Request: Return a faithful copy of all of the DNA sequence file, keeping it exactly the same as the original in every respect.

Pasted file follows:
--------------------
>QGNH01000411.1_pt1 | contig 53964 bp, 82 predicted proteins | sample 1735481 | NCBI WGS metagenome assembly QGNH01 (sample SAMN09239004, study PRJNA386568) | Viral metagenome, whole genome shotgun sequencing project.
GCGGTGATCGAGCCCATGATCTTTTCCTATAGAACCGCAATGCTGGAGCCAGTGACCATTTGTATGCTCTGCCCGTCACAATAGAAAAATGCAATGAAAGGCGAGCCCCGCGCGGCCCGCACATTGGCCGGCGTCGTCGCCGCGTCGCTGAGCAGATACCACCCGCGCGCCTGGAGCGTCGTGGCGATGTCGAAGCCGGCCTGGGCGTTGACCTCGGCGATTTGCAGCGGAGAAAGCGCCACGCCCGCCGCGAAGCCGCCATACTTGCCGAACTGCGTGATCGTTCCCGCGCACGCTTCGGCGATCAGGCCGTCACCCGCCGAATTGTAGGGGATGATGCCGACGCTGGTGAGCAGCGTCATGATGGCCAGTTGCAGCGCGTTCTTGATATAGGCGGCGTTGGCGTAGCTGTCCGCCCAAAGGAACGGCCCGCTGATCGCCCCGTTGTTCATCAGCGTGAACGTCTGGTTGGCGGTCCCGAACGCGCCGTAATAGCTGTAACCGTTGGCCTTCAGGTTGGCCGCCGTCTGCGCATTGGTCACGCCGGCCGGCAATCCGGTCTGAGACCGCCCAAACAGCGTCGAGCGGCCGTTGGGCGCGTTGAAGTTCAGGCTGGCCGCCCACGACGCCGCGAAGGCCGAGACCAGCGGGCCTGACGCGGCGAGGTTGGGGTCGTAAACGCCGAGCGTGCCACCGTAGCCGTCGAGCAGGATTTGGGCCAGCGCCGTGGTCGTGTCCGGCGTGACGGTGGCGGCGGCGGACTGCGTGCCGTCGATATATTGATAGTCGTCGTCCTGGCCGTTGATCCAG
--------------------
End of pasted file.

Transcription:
>QGNH01000411.1_pt1 | contig 53964 bp, 82 predicted proteins | sample 1735481 | NCBI WGS metagenome assembly QGNH01 (sample SAMN09239004, study PRJNA386568) | Viral metagenome, whole genome shotgun sequencing project.
GCGGTGATCGAGCCCATGATCTTTTCCTATAGAACCGCAATGCTGGAGCCAGTGACCATTTGTATGCTCTGCCCGTCACAATAGAAAAATGCAATGAAAGGCGAGCCCCGCGCGGCCCGCACATTGGCCGGCGTCGTCGCCGCGTCGCTGAGCAGATACCACCCGCGCGCCTGGAGCGTCGTGGCGATGTCGAAGCCGGCCTGGGCGTTGACCTCGGCGATTTGCAGCGGAGAAAGCGCCACGCCCGCCGCGAAGCCGCCATACTTGCCGAACTGCGTGATCGTTCCCGCGCACGCTTCGGCGATCAGGCCGTCACCCGCCGAATTGTAGGGGATGATGCCGACGCTGGTGAGCAGCGTCATGATGGCCAGTTGCAGCGCGTTCTTGATATAGGCGGCGTTGGCGTAGCTGTCCGCCCAAAGGAACGGCCCGCTGATCGCCCCGTTGTTCATCAGCGTGAACGTCTGGTTGGCGGTCCCGAACGCGCCGTAATAGCTGTAACCGTTGGCCTTCAGGTTGGCCGCCGTCTGCGCATTGGTCACGCCGGCCGGCAATCCGGTCTGAGACCGCCCAAACAGCGTCGAGCGGCCGTTGGGCGCGTTGAAGTTCAGGCTGGCCGCCCACGACGCCGCGAAGGCCGAGACCAGCGGGCCTGACGCGGCGAGGTTGGGGTCGTAAACGCCGAGCGTGCCACCGTAGCCGTCGAGCAGGATTTGGGCCAGCGCCGTGGTCGTGTCCGGCGTGACGGTGGCGGCGGCGGACTGCGTGCCGTCGATATATTGATAGTCGTCGTCCTGGCCGTTGATCCAG